How to Run Android OS On Your iPhone 2G/3G

It seems ironic that you will make your iPhone run on Android OS. However, for those who are bored or have nothing to do with their obsolete iPhone models, this guide may be a bit useful just to satisfy one’s curious mind.

Just like your computer, you can make a dual-boot iPhone, i.e. making it run on two operating systems alternatively. In this case, you will be using your iPhone 2G or 3G which may be lying around the corner not being attended by anyone. Just think of this guide as an experiment to see if iPhone can work using the OS of its biggest competitor, Android.

For those who wanted to check out some of the features of the Adroid system and have some access to iPhone 2G/3G, this is a great opportunity. You don’t even need a computer to do this tutorial, but we absolutely need a Cydia app for this one – Bootlace.

Article Map

To make it easier for you, I made an article map so that you can easily navigate this article without much of a trouble.

Part I: Overview of Bootlace

Part II: Pre-Installation Requirements

Part III: How to Add a Repository

Part IV: Bootlace Installation

Part V: Setting Up Bootlace

Overview of Bootlace

Basically, Bootlace is an iPhone app (jailbroken only) which enables you to install OpeniBoot and iDroid into your iPhone, 2G and 3G models only. You will also be able to configure OpeniBoot through its configuration page after the installation. Moreover, QuickBoot is also supported after Bootlace is successfully installed. QuickBoot is a feature which comes with Bootlace that will directly boot your iPhone to a selected OS without changing the default configuration settings.

Pre-Installation Requirements

Here are some of the things you should remember before performing this guide:

  • It will work on iPhone 2G and 3G only.
  • You must have jailbroken your iPhone using PwnageTool, Blackra1n and RedSnow. If your iPhone has been jailbroken using JailBreakMe and Spirit, it will not work as well.
  • There were some conflicts between Backgrounder app and Bootlace, so it would be better to turn Backgrounder off when using the latter.

How to Add a Repository

This step is also very important so you cannot skip this one. What we will do here is to simply add a repository; if you’ve done something like this before, it would be much easier for you to understand this time.

Step 1. Launch Cydia and tap on ‘Manage‘ tab below the screen.


Step 2. There will be three options, tap on ‘Sources‘, then tap on ‘Edit‘ button located at the top-right corner of the screen.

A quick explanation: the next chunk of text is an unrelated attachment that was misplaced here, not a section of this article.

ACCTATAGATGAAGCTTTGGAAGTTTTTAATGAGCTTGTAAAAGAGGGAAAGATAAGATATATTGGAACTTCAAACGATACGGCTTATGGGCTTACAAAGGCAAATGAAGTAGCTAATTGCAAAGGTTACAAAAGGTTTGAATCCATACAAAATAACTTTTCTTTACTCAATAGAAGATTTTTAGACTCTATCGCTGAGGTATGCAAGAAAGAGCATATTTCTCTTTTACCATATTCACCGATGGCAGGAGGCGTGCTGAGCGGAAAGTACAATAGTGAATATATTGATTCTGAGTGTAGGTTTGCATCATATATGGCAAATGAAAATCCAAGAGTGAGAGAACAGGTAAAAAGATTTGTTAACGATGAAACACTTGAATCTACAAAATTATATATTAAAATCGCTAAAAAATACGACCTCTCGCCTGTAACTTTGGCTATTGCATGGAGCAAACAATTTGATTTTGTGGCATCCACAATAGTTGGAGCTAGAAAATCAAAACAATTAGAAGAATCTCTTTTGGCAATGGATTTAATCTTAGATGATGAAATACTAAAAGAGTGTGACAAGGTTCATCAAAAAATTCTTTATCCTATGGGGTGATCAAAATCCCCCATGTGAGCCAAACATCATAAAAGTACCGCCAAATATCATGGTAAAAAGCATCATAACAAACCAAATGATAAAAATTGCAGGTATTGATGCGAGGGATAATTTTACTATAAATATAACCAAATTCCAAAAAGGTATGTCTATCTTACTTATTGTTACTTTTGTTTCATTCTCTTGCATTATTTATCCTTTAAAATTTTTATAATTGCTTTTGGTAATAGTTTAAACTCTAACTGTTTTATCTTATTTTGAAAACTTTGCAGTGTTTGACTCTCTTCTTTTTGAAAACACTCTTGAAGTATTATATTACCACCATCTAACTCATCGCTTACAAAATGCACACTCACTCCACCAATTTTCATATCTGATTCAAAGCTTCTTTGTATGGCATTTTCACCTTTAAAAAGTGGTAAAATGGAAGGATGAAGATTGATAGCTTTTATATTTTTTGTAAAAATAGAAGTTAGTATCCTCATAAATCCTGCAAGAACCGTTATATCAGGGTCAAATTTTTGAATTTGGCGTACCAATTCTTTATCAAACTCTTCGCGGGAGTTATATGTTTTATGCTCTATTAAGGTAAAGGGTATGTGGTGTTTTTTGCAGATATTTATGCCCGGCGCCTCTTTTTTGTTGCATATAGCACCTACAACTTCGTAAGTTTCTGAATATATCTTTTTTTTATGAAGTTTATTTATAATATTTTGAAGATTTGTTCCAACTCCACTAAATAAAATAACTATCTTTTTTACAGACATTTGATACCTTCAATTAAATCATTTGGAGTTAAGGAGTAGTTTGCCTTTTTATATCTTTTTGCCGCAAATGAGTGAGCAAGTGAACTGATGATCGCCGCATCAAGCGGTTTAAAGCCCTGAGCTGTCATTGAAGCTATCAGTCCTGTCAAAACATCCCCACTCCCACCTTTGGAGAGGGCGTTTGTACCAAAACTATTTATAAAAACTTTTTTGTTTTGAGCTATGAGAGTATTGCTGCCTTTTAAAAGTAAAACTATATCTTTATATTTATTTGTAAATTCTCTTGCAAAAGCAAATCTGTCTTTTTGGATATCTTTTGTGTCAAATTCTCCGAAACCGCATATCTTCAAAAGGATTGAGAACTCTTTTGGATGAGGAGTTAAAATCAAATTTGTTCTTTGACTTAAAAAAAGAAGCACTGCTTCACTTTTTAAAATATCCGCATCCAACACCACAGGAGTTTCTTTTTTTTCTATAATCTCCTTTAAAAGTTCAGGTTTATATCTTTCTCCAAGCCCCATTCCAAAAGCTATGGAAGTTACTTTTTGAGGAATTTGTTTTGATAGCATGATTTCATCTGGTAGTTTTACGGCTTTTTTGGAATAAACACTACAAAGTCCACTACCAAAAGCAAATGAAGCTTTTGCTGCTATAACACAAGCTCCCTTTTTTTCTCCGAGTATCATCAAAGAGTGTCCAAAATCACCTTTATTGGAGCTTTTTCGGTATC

Step 3. Now, tap on the ‘Add‘ button on the top-left corner, and enter the following in the field; ‘‘ and tap ‘Add Source‘ button thereafter.


Step 4. After you add the address above, tap on ‘Return to Cydia‘ big button below your screen. Tap on ‘Done‘ button after that and you will be brought back to Sources list.


Basically, this is the whole process of adding a repository to make it easier for you to install any app from the developer you just added; in this case it’s Neonkoala.

Bootlace Installation

This is just a continuation of the previous steps so we will continue with the count.

Step 5. After doing step 4, you will be brought back to the page wherein you can select a Source. Tap on ‘‘ then select ‘Bootlace‘ to open the package.


Step 6. Now you are ready to install Bootlace. Just tap on the ‘Install‘ button on the top-right corner, then ‘Confirm‘ your action.


Step 7. The installation will take only a short while, after which you will be presented with the following screen (please see screenshot). Tap on ‘Return to Cydia‘ button below to proceed.


The installation process will be smooth following these steps. Now we are ready to set up Bootlace.

Setting Up Bootlace

This is going to be different process so we will start our count from the first step onwards.

Step 1. After the installation, just press the ‘Home‘ button so that you’ll be brought back to the Springboard. From there, you will be able to find the Bootlace icon, tap on it to launch.

Step 2. Since it is your first time running Bootlace, it will automatically start downloading and patching the Kernel.


Step 3. The patching process is short, once done you will be prompted to reboot your iPhone. You don’t have much option but to tap on that ‘Reboot‘ button.


Step 4. After a reboot, launch Bootlace again. This time, there will be a welcome message, tap on ‘OK‘ button to proceed.


Step 5. This time, you need to install iDroid. Tap on the ‘iDroid‘ tab below your screen then tap on ‘Install‘ button thereafter.


Step 6. There will be a warning message. Just tap on ‘OK‘ button to proceed with the iDroid installation, and wait until it’s done.


Step 7. When the installation is complete, tap on ‘OpeniBoot‘ tab and then the ‘Install‘ button. We also need to install OpeniBoot.


Step 8. The installation will never take long enough; when it’s done, tap on ‘Configure‘ button.


Step 9. In this screen, you will be presented with options on how you would want your iPhone to boot; either boot with iOS or iDroid. Just don’t forget to tap on the ‘Save’ button located at the top-right corner of your screen.


Anyway, it is the Android OS 2.2.1 Froyo that you will be using here. Why don’t you take time navigating and discovering this OS with your iPhone?

As always, don’t hesitate to leave us comments, suggestions or questions.


Harold is a techno geek who writes Technology News. While technology is his passion, he also writes about travel tips, iPhone how-to's and other fresh news on the web. He is even very active in a News Community which seeks to bring the latest news for online readers around the world.

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